12 research outputs found

    Ionisation quenching factors from W-values in pure gases for rare event searches

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    The effect of ionisation quenching for ions is critical for experiments relying on the measurement of low energy recoils, such as direct Dark Matter searches. We present ionisation quenching factor estimates over a range of energies for protons, őĪ\alpha-particles, and heavier ions in H2_{2}, CH4_{4}, N2_{2}, Ar, CO2_{2}, and C3_{3}H8_{8} gases, estimated from the respective reference W-value measurements. The resulting ionisation quenching factors are compared with predictions from SRIM.Comment: This work was performed in the context of the NEWS-G experiment. This project has received funding from the European Union's Horizon 2020 research and innovation programme under the Marie Sk\l{}odowska-Curie grant agreement no 841261 (DarkSphere

    EXCESS workshop: Descriptions of rising low-energy spectra

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    International audienceMany low-threshold experiments observe sharply rising event rates of yet unknown origins below a few hundred eV, and larger than expected from known backgrounds. Due to the significant impact of this excess on the dark matter or neutrino sensitivity of these experiments, a collective effort has been started to share the knowledge about the individual observations. For this, the EXCESS Workshop was initiated. In its first iteration in June 2021, ten rare event search collaborations contributed to this initiative via talks and discussions. The contributing collaborations were CONNIE, CRESST, DAMIC, EDELWEISS, MINER, NEWS-G, NUCLEUS, RICOCHET, SENSEI and SuperCDMS. They presented data about their observed energy spectra and known backgrounds together with details about the respective measurements. In this paper, we summarize the presented information and give a comprehensive overview of the similarities and differences between the distinct measurements. The provided data is furthermore publicly available on the workshop’s data repository together with a plotting tool for visualization

    The DUNE Far Detector Vertical Drift Technology, Technical Design Report

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    DUNE is an international experiment dedicated to addressing some of the questions at the forefront of particle physics and astrophysics, including the mystifying preponderance of matter over antimatter in the early universe. The dual-site experiment will employ an intense neutrino beam focused on a near and a far detector as it aims to determine the neutrino mass hierarchy and to make high-precision measurements of the PMNS matrix parameters, including the CP-violating phase. It will also stand ready to observe supernova neutrino bursts, and seeks to observe nucleon decay as a signature of a grand unified theory underlying the standard model. The DUNE far detector implements liquid argon time-projection chamber (LArTPC) technology, and combines the many tens-of-kiloton fiducial mass necessary for rare event searches with the sub-centimeter spatial resolution required to image those events with high precision. The addition of a photon detection system enhances physics capabilities for all DUNE physics drivers and opens prospects for further physics explorations. Given its size, the far detector will be implemented as a set of modules, with LArTPC designs that differ from one another as newer technologies arise. In the vertical drift LArTPC design, a horizontal cathode bisects the detector, creating two stacked drift volumes in which ionization charges drift towards anodes at either the top or bottom. The anodes are composed of perforated PCB layers with conductive strips, enabling reconstruction in 3D. Light-trap-style photon detection modules are placed both on the cryostat's side walls and on the central cathode where they are optically powered. This Technical Design Report describes in detail the technical implementations of each subsystem of this LArTPC that, together with the other far detector modules and the near detector, will enable DUNE to achieve its physics goals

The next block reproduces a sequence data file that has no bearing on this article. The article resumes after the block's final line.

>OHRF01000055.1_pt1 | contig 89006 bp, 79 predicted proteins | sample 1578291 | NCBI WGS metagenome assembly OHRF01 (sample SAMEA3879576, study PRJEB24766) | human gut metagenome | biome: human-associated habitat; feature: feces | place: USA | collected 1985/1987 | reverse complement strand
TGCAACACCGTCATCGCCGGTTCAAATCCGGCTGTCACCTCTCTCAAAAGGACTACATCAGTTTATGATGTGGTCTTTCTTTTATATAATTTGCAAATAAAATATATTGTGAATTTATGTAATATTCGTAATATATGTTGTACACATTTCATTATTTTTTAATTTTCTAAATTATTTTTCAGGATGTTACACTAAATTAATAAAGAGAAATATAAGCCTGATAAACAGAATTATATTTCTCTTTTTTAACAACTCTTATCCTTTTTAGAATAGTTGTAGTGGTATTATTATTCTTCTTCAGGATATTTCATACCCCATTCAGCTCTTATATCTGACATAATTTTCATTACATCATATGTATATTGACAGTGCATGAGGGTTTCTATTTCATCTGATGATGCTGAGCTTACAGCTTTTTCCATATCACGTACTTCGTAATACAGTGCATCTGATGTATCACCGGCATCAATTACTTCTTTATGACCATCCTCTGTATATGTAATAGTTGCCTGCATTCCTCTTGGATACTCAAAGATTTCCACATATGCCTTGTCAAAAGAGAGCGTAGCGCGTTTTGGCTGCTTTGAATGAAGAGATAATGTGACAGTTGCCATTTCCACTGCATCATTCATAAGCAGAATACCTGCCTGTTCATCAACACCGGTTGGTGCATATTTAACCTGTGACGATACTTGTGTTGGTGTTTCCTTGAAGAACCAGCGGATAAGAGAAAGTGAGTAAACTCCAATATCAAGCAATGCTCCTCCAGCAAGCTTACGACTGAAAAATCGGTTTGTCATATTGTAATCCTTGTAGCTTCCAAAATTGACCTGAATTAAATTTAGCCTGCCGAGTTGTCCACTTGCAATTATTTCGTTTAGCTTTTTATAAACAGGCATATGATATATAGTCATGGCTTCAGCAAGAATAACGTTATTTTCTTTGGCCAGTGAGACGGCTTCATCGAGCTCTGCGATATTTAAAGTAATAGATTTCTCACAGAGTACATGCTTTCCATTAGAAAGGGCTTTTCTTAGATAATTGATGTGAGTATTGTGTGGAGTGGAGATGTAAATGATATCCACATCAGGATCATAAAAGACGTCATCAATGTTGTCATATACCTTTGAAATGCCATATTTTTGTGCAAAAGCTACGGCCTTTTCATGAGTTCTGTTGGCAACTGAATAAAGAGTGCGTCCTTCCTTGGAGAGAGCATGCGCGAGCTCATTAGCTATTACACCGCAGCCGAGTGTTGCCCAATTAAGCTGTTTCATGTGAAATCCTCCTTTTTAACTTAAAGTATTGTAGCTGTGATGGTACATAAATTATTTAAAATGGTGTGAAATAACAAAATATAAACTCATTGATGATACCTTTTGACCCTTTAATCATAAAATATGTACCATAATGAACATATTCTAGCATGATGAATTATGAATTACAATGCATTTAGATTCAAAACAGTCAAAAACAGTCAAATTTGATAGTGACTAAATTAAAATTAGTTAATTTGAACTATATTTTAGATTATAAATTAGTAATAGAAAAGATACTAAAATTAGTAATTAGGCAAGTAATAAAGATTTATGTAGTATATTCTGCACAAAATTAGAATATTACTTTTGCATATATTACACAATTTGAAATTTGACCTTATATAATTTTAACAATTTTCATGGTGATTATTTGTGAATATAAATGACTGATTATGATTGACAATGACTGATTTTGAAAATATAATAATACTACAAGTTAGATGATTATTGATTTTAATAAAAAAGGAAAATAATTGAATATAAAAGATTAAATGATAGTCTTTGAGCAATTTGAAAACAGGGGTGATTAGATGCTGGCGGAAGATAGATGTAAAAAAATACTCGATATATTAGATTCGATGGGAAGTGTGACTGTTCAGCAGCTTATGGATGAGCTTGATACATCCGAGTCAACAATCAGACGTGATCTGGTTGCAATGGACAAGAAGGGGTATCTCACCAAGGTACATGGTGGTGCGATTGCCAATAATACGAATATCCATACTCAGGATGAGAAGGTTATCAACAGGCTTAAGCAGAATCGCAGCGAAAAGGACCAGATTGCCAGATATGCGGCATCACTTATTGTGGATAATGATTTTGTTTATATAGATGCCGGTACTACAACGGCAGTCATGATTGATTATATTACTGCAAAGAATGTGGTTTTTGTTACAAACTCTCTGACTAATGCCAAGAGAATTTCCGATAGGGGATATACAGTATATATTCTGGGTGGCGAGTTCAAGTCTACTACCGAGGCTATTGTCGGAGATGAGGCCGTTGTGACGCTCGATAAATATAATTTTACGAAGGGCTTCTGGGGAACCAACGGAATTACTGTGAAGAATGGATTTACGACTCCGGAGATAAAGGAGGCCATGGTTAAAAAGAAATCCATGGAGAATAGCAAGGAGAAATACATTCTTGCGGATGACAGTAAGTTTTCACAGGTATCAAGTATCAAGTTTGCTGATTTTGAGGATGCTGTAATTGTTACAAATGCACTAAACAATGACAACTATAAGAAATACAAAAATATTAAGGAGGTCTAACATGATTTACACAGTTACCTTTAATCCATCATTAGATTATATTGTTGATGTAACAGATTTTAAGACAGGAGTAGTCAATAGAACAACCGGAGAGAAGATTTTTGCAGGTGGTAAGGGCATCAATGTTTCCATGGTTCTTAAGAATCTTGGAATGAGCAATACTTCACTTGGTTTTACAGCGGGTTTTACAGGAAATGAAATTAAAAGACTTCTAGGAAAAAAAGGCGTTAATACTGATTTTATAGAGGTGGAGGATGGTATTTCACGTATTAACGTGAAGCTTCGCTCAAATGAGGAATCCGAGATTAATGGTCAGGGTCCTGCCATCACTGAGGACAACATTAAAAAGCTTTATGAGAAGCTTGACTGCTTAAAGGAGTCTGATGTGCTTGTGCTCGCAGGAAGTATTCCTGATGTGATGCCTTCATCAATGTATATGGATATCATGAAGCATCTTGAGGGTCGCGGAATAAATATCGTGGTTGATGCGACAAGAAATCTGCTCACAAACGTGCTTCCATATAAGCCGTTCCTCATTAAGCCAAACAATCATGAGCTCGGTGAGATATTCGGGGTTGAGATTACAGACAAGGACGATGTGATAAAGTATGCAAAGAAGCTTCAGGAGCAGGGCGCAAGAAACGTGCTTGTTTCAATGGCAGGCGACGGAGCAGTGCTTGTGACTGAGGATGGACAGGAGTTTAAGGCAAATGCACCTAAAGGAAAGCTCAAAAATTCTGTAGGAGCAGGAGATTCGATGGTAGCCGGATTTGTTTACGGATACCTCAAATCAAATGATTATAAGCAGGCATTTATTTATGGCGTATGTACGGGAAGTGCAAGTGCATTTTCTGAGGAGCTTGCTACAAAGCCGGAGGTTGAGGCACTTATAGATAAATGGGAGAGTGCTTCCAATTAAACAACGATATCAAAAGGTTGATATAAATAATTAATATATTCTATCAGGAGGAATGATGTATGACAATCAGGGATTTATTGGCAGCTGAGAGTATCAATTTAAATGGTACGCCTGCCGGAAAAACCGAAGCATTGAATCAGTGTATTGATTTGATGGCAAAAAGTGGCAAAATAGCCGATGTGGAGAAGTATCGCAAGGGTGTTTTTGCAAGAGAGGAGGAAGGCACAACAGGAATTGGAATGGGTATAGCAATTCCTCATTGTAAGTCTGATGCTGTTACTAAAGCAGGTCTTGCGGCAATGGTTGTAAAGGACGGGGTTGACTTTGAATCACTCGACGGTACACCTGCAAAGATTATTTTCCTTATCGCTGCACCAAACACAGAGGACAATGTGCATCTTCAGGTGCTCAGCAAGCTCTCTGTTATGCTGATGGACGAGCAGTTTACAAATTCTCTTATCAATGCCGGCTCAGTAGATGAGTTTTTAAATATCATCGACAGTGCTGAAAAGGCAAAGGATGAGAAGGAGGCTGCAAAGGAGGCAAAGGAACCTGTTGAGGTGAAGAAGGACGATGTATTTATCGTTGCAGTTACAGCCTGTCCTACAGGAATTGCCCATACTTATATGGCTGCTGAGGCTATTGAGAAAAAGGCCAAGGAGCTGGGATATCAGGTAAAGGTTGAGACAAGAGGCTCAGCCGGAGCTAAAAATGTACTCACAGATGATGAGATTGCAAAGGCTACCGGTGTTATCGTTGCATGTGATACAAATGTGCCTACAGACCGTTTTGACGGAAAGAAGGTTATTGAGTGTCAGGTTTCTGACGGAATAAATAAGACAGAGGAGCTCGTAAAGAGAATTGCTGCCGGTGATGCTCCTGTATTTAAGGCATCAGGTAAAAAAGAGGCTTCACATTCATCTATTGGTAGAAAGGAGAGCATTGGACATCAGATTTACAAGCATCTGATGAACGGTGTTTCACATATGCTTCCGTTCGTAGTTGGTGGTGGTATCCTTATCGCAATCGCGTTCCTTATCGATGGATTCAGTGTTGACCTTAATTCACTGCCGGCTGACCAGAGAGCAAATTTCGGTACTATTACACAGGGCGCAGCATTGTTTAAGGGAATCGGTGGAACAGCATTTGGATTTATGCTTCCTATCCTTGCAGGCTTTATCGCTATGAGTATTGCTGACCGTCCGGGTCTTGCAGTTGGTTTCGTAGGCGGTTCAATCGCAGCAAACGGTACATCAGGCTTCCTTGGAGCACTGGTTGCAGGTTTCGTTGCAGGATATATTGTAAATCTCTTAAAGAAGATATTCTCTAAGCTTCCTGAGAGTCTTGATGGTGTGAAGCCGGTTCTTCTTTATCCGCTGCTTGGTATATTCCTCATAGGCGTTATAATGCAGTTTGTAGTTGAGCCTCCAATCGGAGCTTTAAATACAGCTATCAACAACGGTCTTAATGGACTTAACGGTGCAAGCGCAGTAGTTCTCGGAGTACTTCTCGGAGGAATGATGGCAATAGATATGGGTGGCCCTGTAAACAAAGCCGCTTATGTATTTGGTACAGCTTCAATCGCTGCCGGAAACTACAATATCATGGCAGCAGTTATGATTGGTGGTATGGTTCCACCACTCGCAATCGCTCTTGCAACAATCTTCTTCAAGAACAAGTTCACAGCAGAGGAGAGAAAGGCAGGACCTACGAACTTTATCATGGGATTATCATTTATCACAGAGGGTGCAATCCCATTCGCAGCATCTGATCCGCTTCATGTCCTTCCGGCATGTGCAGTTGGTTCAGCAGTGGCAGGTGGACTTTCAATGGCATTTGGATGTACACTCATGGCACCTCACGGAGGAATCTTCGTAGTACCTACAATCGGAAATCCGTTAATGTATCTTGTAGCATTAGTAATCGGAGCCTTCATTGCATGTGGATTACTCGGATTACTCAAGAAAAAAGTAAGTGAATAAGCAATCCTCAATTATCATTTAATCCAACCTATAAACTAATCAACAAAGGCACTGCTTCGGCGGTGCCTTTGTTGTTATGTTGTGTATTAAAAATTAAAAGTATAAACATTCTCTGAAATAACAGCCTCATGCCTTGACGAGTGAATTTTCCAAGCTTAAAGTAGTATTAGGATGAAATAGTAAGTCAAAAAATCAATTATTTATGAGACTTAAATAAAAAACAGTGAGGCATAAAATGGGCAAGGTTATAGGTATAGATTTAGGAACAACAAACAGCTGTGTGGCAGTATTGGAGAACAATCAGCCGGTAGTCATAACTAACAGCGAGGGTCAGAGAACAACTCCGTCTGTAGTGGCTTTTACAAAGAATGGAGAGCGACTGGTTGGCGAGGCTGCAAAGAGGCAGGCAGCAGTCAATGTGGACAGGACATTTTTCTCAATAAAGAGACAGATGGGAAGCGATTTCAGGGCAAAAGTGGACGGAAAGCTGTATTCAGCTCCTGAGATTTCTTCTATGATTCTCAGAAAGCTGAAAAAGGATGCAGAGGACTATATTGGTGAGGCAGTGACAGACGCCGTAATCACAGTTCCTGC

Highly-parallelized simulation of a pixelated LArTPC on a GPU

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    The rapid development of general-purpose computing on graphics processing units (GPGPU) is allowing the implementation of highly-parallelized Monte Carlo simulation chains for particle physics experiments. This technique is particularly suitable for the simulation of a pixelated charge readout for time projection chambers, given the large number of channels that this technology employs. Here we present the first implementation of a full microphysical simulator of a liquid argon time projection chamber (LArTPC) equipped with light readout and pixelated charge readout, developed for the DUNE Near Detector. The software is implemented with an end-to-end set of GPU-optimized algorithms. The algorithms have been written in Python and translated into CUDA kernels using Numba, a just-in-time compiler for a subset of Python and NumPy instructions. The GPU implementation achieves a speed up of four orders of magnitude compared with the equivalent CPU version. The simulation of the current induced on 10310^3 pixels takes around 1 ms on the GPU, compared with approximately 10 s on the CPU. The results of the simulation are compared against data from a pixel-readout LArTPC prototype

    Highly-parallelized simulation of a pixelated LArTPC on a GPU